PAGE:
I am more than happy to be featuring Chip Hamer today. Chip has been a stalwart of the political poetry scene for more than a decade now. A proper selfless person he has led Poetry on the Picket Line raising thousands of pounds for striking workers. ‘A Class Act’ is Chip’s debut collection published by Flipped Eye, the incubator for many of our most highly regarded poets such as Warsan Shire and Malika Booker. Oh, and you’ve got to love the BJ pic from Chip’s day job back in 2012 (if you like, you can put a caption to it in the comments section below). So why not buy Chip’s book. You can get a copy here:
“It’s good to have the book published. Though the timing has been strange. Just a bit off from the start. First spoke to Paul, from Lunar Poetry magazine, about the collection, in 2012. In 2013, I asked Niall O’Sullivan to do the editing and got stuck into pulling the poems together. Did a good job there, I think (though we left out one particularly dystopian poem ‘Planet of the Apes’, that doesn’t seem quite so unlikely in current circumstances. It might get an airing again, one day. We’ll see). Some quite political poems in there, some quite personal ones.
Then a few things happened, and few things didn’t happen. I had a living to earn, the Poetry on the Picket Line thing kicked off (worked hard on the anthology, published by Culture Matters) and this book wasn’t a priority. Nevertheless, we finished the editing, chose the title poem ‘A Class Act’, and gave Paul a nudge.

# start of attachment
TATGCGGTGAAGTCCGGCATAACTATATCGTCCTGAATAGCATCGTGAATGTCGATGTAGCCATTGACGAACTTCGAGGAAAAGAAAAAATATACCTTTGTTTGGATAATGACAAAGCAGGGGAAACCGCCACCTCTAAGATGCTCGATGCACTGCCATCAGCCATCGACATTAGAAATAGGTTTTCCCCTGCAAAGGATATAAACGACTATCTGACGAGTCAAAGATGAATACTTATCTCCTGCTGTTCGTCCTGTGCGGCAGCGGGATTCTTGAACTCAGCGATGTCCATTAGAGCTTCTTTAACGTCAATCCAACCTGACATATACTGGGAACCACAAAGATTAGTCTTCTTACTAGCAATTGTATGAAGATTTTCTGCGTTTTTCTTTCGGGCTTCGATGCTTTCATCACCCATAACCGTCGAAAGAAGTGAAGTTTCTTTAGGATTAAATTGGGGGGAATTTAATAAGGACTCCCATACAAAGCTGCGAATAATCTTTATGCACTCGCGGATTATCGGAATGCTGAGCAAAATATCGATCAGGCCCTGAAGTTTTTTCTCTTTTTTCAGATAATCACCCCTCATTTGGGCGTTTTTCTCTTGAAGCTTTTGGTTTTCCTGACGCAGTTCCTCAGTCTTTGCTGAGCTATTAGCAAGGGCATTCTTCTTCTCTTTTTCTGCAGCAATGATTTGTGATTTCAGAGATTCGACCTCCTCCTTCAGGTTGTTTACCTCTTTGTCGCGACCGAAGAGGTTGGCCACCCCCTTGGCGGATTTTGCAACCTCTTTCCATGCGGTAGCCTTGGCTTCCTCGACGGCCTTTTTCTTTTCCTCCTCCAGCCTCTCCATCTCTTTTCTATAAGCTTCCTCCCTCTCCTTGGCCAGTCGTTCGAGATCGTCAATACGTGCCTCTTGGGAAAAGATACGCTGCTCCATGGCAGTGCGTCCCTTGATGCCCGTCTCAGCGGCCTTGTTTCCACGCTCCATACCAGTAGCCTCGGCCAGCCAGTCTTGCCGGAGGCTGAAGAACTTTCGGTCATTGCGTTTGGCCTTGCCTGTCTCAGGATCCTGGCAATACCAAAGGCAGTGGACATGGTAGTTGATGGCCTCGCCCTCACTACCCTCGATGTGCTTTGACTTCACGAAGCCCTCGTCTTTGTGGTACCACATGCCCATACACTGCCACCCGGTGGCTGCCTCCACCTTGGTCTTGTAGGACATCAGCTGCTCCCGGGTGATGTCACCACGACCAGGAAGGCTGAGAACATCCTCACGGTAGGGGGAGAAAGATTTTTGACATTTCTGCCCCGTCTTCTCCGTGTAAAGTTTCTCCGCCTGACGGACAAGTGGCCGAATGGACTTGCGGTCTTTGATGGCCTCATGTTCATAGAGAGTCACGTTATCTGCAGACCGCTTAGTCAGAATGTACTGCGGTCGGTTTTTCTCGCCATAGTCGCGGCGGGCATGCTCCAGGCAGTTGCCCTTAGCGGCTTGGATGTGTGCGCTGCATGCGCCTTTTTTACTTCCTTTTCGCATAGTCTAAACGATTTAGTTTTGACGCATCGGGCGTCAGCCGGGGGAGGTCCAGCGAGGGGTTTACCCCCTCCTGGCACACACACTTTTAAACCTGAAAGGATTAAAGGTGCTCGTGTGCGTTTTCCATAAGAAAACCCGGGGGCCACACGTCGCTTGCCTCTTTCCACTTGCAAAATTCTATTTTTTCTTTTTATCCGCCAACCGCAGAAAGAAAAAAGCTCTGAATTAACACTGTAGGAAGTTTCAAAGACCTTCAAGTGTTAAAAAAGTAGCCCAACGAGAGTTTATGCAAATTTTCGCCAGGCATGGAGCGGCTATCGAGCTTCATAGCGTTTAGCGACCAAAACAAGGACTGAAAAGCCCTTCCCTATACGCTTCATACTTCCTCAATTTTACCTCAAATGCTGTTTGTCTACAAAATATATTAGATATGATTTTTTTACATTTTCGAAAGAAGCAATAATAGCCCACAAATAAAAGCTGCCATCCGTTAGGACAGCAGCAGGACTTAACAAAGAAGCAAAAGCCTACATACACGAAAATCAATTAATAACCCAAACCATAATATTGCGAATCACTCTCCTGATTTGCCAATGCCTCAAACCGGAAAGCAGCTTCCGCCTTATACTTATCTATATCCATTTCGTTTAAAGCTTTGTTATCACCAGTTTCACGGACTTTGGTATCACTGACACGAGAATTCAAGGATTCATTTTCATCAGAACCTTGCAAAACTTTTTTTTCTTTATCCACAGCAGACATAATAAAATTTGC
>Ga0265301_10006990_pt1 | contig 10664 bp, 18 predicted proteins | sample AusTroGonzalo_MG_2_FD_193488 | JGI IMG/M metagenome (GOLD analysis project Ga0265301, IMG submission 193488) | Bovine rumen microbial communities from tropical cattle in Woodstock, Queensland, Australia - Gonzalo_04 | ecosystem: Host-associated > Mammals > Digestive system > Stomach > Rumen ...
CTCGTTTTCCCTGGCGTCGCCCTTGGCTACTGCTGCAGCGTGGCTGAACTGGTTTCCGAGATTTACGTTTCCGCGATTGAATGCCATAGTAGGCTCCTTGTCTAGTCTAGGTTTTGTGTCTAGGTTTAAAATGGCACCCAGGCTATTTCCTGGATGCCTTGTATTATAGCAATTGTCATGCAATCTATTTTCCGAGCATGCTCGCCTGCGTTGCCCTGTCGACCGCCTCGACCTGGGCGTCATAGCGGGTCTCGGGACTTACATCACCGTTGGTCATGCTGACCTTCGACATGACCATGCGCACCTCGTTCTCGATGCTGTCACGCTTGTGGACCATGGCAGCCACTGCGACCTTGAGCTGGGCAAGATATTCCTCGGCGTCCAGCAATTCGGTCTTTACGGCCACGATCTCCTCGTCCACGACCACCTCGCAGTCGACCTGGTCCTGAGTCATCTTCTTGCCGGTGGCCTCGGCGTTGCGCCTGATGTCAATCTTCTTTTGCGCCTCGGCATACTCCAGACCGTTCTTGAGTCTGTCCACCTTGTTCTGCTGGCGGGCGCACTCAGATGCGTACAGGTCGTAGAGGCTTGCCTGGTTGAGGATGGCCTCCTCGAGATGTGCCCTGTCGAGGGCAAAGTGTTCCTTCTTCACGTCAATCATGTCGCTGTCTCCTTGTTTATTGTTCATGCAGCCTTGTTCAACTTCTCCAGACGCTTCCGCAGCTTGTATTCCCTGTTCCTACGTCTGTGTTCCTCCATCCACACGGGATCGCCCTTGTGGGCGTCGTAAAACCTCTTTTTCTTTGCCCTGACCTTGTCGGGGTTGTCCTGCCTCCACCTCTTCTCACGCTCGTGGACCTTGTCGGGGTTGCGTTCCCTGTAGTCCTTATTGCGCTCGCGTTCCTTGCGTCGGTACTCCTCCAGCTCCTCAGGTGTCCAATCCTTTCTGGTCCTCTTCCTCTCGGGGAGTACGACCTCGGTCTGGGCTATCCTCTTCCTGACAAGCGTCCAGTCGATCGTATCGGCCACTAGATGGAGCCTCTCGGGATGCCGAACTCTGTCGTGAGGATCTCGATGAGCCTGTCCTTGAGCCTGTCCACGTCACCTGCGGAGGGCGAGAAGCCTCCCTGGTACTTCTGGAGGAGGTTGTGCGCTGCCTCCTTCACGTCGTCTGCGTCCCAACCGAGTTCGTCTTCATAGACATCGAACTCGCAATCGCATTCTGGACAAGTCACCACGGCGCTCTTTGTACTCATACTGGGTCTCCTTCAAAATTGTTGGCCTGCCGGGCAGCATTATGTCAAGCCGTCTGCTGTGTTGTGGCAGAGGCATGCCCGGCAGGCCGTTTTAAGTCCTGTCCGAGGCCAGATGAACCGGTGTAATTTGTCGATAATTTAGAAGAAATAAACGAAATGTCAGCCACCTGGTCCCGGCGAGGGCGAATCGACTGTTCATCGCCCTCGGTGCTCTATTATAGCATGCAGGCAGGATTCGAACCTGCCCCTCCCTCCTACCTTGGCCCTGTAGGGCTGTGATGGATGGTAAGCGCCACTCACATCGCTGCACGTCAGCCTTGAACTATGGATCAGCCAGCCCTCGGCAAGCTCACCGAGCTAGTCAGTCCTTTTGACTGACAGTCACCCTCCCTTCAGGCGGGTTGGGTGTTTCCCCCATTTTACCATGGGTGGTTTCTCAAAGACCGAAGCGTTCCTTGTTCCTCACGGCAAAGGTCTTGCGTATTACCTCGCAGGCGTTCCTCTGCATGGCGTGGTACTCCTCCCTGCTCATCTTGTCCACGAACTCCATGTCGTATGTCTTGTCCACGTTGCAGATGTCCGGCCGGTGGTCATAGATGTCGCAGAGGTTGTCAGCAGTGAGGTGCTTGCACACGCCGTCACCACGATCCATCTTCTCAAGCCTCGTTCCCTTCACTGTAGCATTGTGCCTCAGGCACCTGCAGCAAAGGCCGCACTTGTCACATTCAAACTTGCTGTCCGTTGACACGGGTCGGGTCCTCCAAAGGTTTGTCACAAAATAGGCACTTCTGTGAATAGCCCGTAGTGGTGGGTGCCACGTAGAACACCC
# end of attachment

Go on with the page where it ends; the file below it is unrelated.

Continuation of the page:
He did a few edits and then… it all went a bit quiet. Niall suggested Flipped Eye and I was keen (a pretty good fit, I reckon) but didn’t want to let anybody down. Anyway, it drifted a bit. Waited too long, to be fair. In the end, to cut a long story short, a big thank you to all at Flipped Eye for getting it out and doing such a good job with it. Published on May Day too! By then, though, we were all on lockdown. So, no big do at a pub. No little do, either. There will be one, though, trust me.
I’m very pleased with the way it has turned out. None of the poems in there are from later than 2013, and I’m proud of the way they stand up. Looking forward to gigging them again, too. Particularly to doing them with some of the newer material. I really hope this book shifts a few copies, as I’m keen to get the next one out in much shorter order (the poems are written, and the early edit work is underway). How to sell it, though? Proper gigs are out of the question for the time being. The only way right now is with a soft launch and a bit of an online push. Any positive reviews most welcome!
Considering doing some short films of the poems, reading them and talking a little about them. Maybe answering some questions I’ve had about particular poems. Then putting those clips online and seeing what sort of response they get. I’ve always said that my poems need to work both on the page and on the stage, so I can’t complain, but I do miss the live work. That little bit of crackle and nervous energy. Never quite know how it’s going to turn out, now do we?
I’m going to leave you with the last verse of ‘Hippy Chicks’. Just to capture that tension between hope and experience. It’s still happening, even now. Especially now.”
‘The fierce young patriots go out and put the fear of someone’s god
Into some women who have chosen an identity behind the veil.
The politicians argue about matrimony, man to man,
The trickle down they spoke of now revealed as faecal gravity.
It’s a hard rain, watch it fall.
They keep calm and carry on regardless,
We carry the can,
Suppress the rising tide of panic in our hearts
And hope the hippy chicks are proved right, after all’.